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SPRING FARM: Research aims for heat-resistant soybeans |

Soybeans are one of the major cash crops grown in South Carolina, but high temperatures during the growing season limit yields and reduce profits.

Two Clemson University researchers believe that a better understanding of the traits associated with heat tolerance in soybeans can help develop heat-tolerant varieties that can lead to more sustainable agricultural production. They received a grant of $649,895 from the National Institute of Food and Agriculture of the United States Department of Agriculture (USDA-NIFA) to study the effectiveness of soybeans for tolerance to heat. This grant continues research in which researchers examine the characteristics that lead to heat tolerance in soybeans.

The researchers leading this study are Sruthi Narayanan, assistant professor and researcher in the Department of Plant and Environmental Sciences at Clemson, and Sachin Rustgi, assistant professor and researcher in molecular breeding housed at the Pee Dee Research and Education Center (REC) in Florence, North Carolina. South.

“The long-term goal of this project is to improve the climate resilience of soybeans so that they can produce stable yields under heat-stressed conditions,” said Narayanan, the project’s principal investigator.

Researchers are looking for soy genes associated with lipid metabolic changes that contribute to heat tolerance. Researchers plan to identify molecular markers to use in screening soybean plants for heat tolerance. Rustgi will use equipment from the Pee Dee REC Molecular Breeding Laboratory to conduct its research.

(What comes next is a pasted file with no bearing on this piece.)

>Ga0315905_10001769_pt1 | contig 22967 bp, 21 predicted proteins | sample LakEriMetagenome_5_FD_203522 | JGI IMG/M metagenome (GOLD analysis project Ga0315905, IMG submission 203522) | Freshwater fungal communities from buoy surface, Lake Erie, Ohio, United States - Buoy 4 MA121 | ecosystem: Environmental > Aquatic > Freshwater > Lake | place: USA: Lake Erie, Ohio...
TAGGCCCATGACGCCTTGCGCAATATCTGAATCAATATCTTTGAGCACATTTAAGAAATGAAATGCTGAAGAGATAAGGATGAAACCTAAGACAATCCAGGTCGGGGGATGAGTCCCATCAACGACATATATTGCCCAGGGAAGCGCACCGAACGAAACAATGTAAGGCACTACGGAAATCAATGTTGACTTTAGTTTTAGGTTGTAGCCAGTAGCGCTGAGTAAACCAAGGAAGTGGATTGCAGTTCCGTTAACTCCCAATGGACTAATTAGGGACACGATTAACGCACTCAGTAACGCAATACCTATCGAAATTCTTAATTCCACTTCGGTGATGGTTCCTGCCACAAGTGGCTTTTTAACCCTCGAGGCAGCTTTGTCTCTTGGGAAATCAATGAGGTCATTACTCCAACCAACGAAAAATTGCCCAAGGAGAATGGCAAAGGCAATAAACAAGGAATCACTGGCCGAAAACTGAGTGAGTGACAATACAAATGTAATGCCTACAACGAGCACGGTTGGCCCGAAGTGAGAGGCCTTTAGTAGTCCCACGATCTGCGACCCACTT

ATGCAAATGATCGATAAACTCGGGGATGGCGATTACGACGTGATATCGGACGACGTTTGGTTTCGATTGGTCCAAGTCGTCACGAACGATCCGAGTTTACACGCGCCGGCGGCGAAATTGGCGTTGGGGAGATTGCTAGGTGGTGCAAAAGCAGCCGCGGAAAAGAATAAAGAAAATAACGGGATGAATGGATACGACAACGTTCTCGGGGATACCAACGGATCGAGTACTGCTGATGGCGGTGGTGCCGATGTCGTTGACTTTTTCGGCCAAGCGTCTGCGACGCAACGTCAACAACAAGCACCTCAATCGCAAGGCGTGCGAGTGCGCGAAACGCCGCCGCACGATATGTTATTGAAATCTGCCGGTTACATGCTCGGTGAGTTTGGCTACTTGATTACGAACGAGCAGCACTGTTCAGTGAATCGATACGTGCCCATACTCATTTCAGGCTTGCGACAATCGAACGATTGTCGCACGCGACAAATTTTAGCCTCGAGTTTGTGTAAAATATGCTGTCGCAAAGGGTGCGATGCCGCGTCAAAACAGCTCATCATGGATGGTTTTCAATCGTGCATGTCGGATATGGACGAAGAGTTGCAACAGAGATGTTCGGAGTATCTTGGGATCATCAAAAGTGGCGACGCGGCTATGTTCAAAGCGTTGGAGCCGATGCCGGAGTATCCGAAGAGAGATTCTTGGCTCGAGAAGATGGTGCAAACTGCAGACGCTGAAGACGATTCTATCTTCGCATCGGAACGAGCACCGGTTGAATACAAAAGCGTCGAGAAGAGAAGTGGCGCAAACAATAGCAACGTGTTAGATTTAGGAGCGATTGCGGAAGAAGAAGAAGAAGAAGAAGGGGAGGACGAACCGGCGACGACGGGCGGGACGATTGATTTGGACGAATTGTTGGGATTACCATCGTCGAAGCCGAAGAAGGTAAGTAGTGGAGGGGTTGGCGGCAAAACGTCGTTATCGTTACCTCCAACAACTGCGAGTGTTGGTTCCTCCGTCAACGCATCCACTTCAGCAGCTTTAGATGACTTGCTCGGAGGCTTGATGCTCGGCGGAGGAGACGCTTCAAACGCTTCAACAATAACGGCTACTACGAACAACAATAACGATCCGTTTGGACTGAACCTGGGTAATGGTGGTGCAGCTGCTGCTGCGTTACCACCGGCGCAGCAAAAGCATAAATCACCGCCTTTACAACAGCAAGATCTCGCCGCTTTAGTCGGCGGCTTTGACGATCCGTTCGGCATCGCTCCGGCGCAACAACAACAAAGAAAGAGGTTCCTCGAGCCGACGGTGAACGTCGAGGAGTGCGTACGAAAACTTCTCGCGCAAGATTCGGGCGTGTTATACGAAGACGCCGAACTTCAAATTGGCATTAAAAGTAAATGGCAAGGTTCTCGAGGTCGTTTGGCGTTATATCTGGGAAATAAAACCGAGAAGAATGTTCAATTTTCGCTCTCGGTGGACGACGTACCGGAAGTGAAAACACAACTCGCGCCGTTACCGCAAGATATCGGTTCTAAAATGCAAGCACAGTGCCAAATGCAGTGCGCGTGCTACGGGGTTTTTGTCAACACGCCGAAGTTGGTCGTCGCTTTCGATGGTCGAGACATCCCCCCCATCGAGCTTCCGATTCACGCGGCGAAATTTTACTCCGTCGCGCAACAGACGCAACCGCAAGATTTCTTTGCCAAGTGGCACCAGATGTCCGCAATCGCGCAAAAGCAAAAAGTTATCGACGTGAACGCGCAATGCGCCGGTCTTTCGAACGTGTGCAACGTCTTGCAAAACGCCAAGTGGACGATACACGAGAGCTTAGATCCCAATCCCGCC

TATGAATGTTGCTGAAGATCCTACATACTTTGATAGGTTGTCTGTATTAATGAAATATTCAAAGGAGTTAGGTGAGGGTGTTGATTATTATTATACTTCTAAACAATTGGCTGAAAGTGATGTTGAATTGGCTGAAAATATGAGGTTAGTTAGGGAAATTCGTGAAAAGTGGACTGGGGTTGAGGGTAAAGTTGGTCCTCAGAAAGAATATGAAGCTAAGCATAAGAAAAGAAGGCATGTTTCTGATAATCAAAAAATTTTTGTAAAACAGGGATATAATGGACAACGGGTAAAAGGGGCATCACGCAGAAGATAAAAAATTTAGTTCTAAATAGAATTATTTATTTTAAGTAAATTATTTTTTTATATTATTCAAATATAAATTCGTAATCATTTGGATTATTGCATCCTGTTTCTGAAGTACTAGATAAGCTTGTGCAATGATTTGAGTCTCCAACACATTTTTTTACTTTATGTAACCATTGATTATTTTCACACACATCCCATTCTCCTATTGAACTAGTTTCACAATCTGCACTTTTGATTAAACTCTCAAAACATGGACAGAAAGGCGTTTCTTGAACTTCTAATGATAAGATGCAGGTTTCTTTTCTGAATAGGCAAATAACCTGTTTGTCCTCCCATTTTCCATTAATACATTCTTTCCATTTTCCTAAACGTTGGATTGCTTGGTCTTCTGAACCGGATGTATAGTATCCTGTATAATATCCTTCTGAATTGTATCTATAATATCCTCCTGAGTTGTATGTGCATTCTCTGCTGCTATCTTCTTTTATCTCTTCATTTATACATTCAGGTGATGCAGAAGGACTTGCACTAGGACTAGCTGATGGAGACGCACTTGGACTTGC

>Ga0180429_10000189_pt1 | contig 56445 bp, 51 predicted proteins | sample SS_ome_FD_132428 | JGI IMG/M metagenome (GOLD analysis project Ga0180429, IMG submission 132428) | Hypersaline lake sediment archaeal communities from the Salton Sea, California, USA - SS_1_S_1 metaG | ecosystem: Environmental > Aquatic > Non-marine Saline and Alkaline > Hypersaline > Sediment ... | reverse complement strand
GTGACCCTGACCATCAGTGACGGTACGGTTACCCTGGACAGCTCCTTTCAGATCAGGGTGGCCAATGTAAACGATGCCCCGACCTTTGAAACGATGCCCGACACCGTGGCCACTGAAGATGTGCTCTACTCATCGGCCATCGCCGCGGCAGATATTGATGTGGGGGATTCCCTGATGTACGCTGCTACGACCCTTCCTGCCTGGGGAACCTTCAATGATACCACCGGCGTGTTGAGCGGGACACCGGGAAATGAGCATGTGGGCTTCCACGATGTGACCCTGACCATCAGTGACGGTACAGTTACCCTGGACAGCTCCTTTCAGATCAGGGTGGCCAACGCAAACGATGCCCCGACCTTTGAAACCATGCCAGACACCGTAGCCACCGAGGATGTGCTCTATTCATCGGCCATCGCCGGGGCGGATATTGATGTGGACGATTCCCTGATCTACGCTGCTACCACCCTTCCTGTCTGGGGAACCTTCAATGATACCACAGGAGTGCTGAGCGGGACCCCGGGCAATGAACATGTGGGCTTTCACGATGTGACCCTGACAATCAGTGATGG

“Molecular markers for heat tolerance will be the main deliverable of this project,” Rustgi said. “These markers will help advance soybean breeding programs in developing heat-tolerant varieties.”

The project aims to generate information on lipid metabolic changes, physiological mechanisms and their genetic controls that confer heat tolerance in soybeans. During the project, researchers will evaluate contemporary high-value soybean varieties with high oleic acid content in the seeds and drought tolerance. The data generated will provide growers with information on the heat tolerance of these varieties.

Soybeans are typically planted in South Carolina from May 10 to July 11 and harvested from October 20 to December 30. They require a soil temperature of around 54 degrees to germinate. Ground temperatures are generally higher than air temperatures during the summer months. Climate data shows that the average air temperature from May to July in South Carolina is 89 degrees. According to the Environmental Protection Agency, temperatures in South Carolina have warmed by half a degree to a degree over the past century.

Soybeans are a major crop grown in South Carolina. According to the USDA’s National Agricultural Statistics Service, 310,000 acres of soybeans were harvested in the state in 2020. In addition to being an important crop for South Carolina farmers, soybeans are also an important source protein for many people around the world.

Michael Plumblee, corn and soybean specialist with the Clemson Cooperative Extension Service housed at Edisto REC in Blackville, said the project could be very beneficial to the state’s soybean industry.

“With our hot summer climate, we often see temperatures above 85 degrees during the growing season,” Plumblee said. “At temperatures above 85 degrees, we can experience several different issues with soybeans, such as reduced nodulation, slowed photosynthesis, flower and small pod abortion, and smaller seed production. All of these can limit performance.

“If soybean germplasm can be developed to tolerate temperatures above 85 degrees and then used in breeding programs throughout the southeastern United States, it could ultimately increase soybean yields in the state and region.”

This study is funded until October 31, 2026.